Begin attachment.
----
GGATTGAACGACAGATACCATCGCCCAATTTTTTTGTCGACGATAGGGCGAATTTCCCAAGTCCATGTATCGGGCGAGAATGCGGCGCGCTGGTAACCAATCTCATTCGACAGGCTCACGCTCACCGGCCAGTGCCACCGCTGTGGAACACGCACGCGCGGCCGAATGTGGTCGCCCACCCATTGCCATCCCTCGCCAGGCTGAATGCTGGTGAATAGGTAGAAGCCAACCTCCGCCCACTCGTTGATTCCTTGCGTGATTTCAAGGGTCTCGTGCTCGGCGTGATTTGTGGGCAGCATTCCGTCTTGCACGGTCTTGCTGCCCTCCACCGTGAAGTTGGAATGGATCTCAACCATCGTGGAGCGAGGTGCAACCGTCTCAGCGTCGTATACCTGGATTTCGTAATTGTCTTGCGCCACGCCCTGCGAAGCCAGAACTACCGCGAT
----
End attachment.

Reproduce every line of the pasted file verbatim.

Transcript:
GGATTGAACGACAGATACCATCGCCCAATTTTTTTGTCGACGATAGGGCGAATTTCCCAAGTCCATGTATCGGGCGAGAATGCGGCGCGCTGGTAACCAATCTCATTCGACAGGCTCACGCTCACCGGCCAGTGCCACCGCTGTGGAACACGCACGCGCGGCCGAATGTGGTCGCCCACCCATTGCCATCCCTCGCCAGGCTGAATGCTGGTGAATAGGTAGAAGCCAACCTCCGCCCACTCGTTGATTCCTTGCGTGATTTCAAGGGTCTCGTGCTCGGCGTGATTTGTGGGCAGCATTCCGTCTTGCACGGTCTTGCTGCCCTCCACCGTGAAGTTGGAATGGATCTCAACCATCGTGGAGCGAGGTGCAACCGTCTCAGCGTCGTATACCTGGATTTCGTAATTGTCTTGCGCCACGCCCTGCGAAGCCAGAACTACCGCGAT